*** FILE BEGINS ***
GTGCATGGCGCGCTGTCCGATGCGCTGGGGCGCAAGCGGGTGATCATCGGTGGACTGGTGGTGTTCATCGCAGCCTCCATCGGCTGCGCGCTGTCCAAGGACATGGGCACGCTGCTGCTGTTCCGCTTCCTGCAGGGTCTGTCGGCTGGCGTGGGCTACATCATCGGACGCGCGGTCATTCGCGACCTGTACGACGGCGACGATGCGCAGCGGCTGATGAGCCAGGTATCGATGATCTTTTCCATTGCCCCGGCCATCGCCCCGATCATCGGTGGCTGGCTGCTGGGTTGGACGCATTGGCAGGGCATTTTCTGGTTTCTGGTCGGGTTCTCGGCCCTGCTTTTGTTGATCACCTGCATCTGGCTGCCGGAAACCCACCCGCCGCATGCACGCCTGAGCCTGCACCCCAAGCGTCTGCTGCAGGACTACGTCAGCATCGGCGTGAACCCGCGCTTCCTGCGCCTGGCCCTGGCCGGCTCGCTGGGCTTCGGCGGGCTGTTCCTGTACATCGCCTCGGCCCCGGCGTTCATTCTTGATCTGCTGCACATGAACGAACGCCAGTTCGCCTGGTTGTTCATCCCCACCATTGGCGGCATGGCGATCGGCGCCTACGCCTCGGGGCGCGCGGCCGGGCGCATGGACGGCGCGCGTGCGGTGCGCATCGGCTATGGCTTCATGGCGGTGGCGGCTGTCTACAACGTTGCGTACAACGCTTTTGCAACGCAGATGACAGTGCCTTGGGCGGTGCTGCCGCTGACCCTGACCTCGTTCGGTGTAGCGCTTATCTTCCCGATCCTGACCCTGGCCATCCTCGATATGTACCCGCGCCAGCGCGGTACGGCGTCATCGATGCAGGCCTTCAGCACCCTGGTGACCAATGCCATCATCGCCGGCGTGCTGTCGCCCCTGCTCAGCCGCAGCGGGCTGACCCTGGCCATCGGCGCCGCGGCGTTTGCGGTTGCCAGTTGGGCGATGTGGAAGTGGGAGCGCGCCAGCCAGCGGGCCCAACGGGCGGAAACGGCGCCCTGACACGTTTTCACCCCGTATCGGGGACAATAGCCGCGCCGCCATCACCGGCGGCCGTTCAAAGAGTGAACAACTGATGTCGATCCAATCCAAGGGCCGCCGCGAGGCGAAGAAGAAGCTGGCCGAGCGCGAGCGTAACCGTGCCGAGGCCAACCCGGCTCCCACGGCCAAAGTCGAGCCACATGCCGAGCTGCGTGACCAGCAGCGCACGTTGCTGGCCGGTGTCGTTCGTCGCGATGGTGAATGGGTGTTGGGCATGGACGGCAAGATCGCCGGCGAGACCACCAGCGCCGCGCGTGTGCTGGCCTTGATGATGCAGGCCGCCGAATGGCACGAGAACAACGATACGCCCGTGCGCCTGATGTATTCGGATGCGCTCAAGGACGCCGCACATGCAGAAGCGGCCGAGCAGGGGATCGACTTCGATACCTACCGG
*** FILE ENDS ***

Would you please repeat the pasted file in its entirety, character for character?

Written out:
GTGCATGGCGCGCTGTCCGATGCGCTGGGGCGCAAGCGGGTGATCATCGGTGGACTGGTGGTGTTCATCGCAGCCTCCATCGGCTGCGCGCTGTCCAAGGACATGGGCACGCTGCTGCTGTTCCGCTTCCTGCAGGGTCTGTCGGCTGGCGTGGGCTACATCATCGGACGCGCGGTCATTCGCGACCTGTACGACGGCGACGATGCGCAGCGGCTGATGAGCCAGGTATCGATGATCTTTTCCATTGCCCCGGCCATCGCCCCGATCATCGGTGGCTGGCTGCTGGGTTGGACGCATTGGCAGGGCATTTTCTGGTTTCTGGTCGGGTTCTCGGCCCTGCTTTTGTTGATCACCTGCATCTGGCTGCCGGAAACCCACCCGCCGCATGCACGCCTGAGCCTGCACCCCAAGCGTCTGCTGCAGGACTACGTCAGCATCGGCGTGAACCCGCGCTTCCTGCGCCTGGCCCTGGCCGGCTCGCTGGGCTTCGGCGGGCTGTTCCTGTACATCGCCTCGGCCCCGGCGTTCATTCTTGATCTGCTGCACATGAACGAACGCCAGTTCGCCTGGTTGTTCATCCCCACCATTGGCGGCATGGCGATCGGCGCCTACGCCTCGGGGCGCGCGGCCGGGCGCATGGACGGCGCGCGTGCGGTGCGCATCGGCTATGGCTTCATGGCGGTGGCGGCTGTCTACAACGTTGCGTACAACGCTTTTGCAACGCAGATGACAGTGCCTTGGGCGGTGCTGCCGCTGACCCTGACCTCGTTCGGTGTAGCGCTTATCTTCCCGATCCTGACCCTGGCCATCCTCGATATGTACCCGCGCCAGCGCGGTACGGCGTCATCGATGCAGGCCTTCAGCACCCTGGTGACCAATGCCATCATCGCCGGCGTGCTGTCGCCCCTGCTCAGCCGCAGCGGGCTGACCCTGGCCATCGGCGCCGCGGCGTTTGCGGTTGCCAGTTGGGCGATGTGGAAGTGGGAGCGCGCCAGCCAGCGGGCCCAACGGGCGGAAACGGCGCCCTGACACGTTTTCACCCCGTATCGGGGACAATAGCCGCGCCGCCATCACCGGCGGCCGTTCAAAGAGTGAACAACTGATGTCGATCCAATCCAAGGGCCGCCGCGAGGCGAAGAAGAAGCTGGCCGAGCGCGAGCGTAACCGTGCCGAGGCCAACCCGGCTCCCACGGCCAAAGTCGAGCCACATGCCGAGCTGCGTGACCAGCAGCGCACGTTGCTGGCCGGTGTCGTTCGTCGCGATGGTGAATGGGTGTTGGGCATGGACGGCAAGATCGCCGGCGAGACCACCAGCGCCGCGCGTGTGCTGGCCTTGATGATGCAGGCCGCCGAATGGCACGAGAACAACGATACGCCCGTGCGCCTGATGTATTCGGATGCGCTCAAGGACGCCGCACATGCAGAAGCGGCCGAGCAGGGGATCGACTTCGATACCTACCGG